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Rolf in the Woods(Chapter52)

2006-09-08 19:49

  CHAPTER LII Travelling to the Great City

  He's a bad failure that ain't king in some little corner —— Sayings of Sylvanne Sylvanne

  The children were not astir when Rolf was off in the morning. He caught a glimpse of Annette, still asleep under the red parasol, but the dress goods and the brass buttons had fallen to the floor. He stepped into the canoe. The dead calm of early morning was on the water, and the little craft went skimming and wimpling across. In half an hour it was beached at Callan's. In a little more than an hour's jog and stride he was at Warren's, ready for work. As he marched in, strong and brisk, his colour up, his blue eyes kindled with the thought of seeing Albany, the trader could not help being struck by him, especially when he remembered each of their meetings —— meetings in which he discerned a keen, young mind of good judgment, one that could decide quickly.

  Gazing at the lithe, red-checked lad, he said: "Say, Rolf, air ye an Injun?? "

  "No, sir."

  "Air ye a half-breed?"

  "No, I'm a Yank; my name is Kittering; born and bred in Redding, Connecticut."

  "Well, I swan, ye look it. At fust I took ye fur an Injun; ye did look dark (and Rolf laughed inside, as he thought of that butternut dye), but I'm bound to say we're glad yer white."

  "Here, Bill, this is Rolf, Rolf Kittering, he'll go with ye to Albany." Bill, a loose-jointed, middle-aged, flat-footed, large- handed, semi-loafer, with keen gray eyes, looked up from a bundle he was roping.

  Then Warren took Rolf aside and explained: "I'm sending down all my fur this trip. There's ten bales of sixty pounds each, pretty near my hull fortune. I want it took straight to Vandam's, and, night or day, don't leave it till ye git it there. He's close to the dock. I'm telling ye this for two reasons: The river's swarming with pirates and sneaks. They'd like nothing better than to get away with a five-hundred-dollar bundle of fur; and, next, while Bill is A1 on the river and true as steel, he's awful weak on the liquor; goes crazy, once it's in him. And I notice you've always refused it here. So don't stop at Troy, an' when ye get to Albany go straight past there to Vandam's. You'll have a letter that'll explain, and he'll supply the goods yer to bring back. He's a sort of a partner, and orders from him is same as from me.

  "I suppose I ought to go myself, but this is the time all the fur is coming in here, an' I must be on hand to do the dickering, and there's too much much to risk it any longer in the storehouse."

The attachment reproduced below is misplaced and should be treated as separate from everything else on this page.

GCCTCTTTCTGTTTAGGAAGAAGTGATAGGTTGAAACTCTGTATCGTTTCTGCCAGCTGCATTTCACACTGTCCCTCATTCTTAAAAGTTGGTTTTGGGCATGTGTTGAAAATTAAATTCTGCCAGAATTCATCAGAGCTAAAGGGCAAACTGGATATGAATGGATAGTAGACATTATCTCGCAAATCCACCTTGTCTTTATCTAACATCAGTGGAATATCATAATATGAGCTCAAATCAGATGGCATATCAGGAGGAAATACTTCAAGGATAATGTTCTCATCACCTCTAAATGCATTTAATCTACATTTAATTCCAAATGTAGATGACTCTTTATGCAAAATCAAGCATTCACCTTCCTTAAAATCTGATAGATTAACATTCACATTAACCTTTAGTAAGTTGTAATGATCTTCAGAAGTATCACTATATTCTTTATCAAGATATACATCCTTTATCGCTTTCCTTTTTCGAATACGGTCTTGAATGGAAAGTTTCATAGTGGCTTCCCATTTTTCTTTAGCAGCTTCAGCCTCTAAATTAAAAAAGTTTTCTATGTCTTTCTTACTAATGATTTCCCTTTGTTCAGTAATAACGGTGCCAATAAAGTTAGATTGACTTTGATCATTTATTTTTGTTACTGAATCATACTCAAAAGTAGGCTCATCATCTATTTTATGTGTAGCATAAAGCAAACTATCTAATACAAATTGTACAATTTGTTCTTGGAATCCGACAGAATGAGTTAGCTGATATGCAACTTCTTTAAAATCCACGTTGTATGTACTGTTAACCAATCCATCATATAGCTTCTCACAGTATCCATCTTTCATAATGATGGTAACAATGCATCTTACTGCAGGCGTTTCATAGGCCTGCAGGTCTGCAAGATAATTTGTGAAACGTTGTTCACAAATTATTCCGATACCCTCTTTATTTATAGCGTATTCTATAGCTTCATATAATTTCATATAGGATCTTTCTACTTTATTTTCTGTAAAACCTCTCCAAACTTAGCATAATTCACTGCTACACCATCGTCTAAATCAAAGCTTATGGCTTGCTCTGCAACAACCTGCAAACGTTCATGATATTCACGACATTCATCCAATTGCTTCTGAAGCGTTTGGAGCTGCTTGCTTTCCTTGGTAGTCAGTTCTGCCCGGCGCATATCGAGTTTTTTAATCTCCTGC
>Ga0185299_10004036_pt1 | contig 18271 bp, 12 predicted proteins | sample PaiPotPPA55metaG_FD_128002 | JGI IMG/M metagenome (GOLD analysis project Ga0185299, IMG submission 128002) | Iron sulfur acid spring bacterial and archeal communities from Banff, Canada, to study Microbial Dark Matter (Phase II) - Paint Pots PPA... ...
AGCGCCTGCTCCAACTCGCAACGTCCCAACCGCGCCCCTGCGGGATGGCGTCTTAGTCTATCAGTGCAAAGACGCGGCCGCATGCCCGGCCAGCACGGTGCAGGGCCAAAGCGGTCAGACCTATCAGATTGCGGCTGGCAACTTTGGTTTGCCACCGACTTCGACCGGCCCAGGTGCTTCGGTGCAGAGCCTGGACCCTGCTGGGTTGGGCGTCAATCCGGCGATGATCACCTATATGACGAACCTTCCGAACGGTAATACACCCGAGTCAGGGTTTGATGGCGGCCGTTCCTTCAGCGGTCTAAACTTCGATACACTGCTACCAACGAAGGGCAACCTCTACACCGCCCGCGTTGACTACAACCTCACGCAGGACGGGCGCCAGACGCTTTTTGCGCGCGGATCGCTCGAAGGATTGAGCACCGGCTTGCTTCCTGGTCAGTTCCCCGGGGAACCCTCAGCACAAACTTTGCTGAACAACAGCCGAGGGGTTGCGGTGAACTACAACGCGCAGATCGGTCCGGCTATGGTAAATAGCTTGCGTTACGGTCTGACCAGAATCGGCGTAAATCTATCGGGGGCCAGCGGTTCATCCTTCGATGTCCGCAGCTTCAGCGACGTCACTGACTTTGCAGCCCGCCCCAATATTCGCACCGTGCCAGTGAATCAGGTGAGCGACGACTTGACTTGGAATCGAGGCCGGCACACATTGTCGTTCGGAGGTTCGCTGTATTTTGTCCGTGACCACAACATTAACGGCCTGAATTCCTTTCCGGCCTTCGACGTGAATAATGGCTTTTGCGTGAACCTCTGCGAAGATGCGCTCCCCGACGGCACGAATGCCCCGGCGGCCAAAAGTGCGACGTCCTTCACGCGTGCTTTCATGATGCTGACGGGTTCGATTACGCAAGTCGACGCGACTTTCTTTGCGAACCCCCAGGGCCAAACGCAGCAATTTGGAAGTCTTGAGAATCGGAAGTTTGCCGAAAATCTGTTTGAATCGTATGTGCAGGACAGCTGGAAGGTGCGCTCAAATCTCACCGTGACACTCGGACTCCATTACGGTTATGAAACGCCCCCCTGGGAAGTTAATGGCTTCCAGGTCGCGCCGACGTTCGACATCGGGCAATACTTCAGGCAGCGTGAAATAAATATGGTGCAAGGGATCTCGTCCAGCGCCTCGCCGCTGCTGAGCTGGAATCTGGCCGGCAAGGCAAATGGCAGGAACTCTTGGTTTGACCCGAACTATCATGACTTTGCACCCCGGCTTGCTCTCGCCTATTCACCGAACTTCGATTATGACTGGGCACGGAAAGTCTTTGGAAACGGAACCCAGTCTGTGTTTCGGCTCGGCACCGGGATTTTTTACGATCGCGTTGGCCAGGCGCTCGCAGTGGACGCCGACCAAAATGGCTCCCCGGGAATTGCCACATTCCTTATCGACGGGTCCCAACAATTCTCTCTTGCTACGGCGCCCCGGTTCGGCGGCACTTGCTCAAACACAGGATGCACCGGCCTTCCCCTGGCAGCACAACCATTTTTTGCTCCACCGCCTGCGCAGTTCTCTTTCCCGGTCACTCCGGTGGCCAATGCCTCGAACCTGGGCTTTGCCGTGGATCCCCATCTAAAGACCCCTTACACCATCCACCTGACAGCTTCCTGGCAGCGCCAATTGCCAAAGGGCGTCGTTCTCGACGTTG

"Suppose," said Rolf, "Bill wants to stop at Troy?"

  "He won't. He's all right, given he's sober. I've give him the letter."

  "Couldn't you give me the letter, in case?"

  "Law, Bill'd get mad and quit."

  "He'll never know."

  "That's so; I will." So when they paddled away, Bill had an important letter of instructions ostentatiously tucked in his outer pocket. Rolf, unknown to any one else but Warren, had a duplicate, wrapped in waterproof, hidden in an inside pocket.

  Bill was A1 on the river; a kind and gentle old woodman, much stronger than he looked. He knew the value of fur and the danger of wetting it, so he took no chances in doubtful rapids. This meant many portages and much hard labour.

  I wonder if the world realizes the hard labour of the portage or carry? Let any man who seeks for light, take a fifty-pound sack of flour on his shoulders and walk a quarter of a mile on level ground in cool weather. Unless he is in training, he will find it a heavy burden long before he is half-way. Suppose, instead of a flour sack, the burden has sharp angles; the bearer is soon in torture. Suppose the weight carried be double; then the strain is far more than doubled. Suppose, finally, the road be not a quarter mile but a mile, and not on level but through swamps, over rocks, logs, and roots, and the weather not cool, but suffocating summer weather in the woods, with mosquitoes boring into every exposed part, while both hands are occupied, steadying the burden or holding on to branches for help up steep places —— and then he will have some idea of the horror of the portage; and there were many of these, each one calling for six loaded and five light trips for each canoe-man. What wonder that men will often take chances in some fierce rapid, rather than to make a long carry through the fly-infested woods.

  It was weighty evidence of Bill's fidelity that again and again they made a portage around rapids he had often run, because in the present case he was in sacred trust of that much prized commodity —— fur.

  Eighty miles they called it from Warren's to Albany, but there were many halts and carries which meant long delay, and a whole week was covered before Bill and Rolf had passed the settlements of Glens Falls, Fort Edward, and Schuylerville, and guided their heavily laden canoe on the tranquil river, past the little town of Troy. Loafers hailed them from the bank, but Bill turned a deaf ear to all temptation; and they pushed on happy in the thought that now their troubles were over; the last rapid was past; the broad, smooth waters extended to their port.

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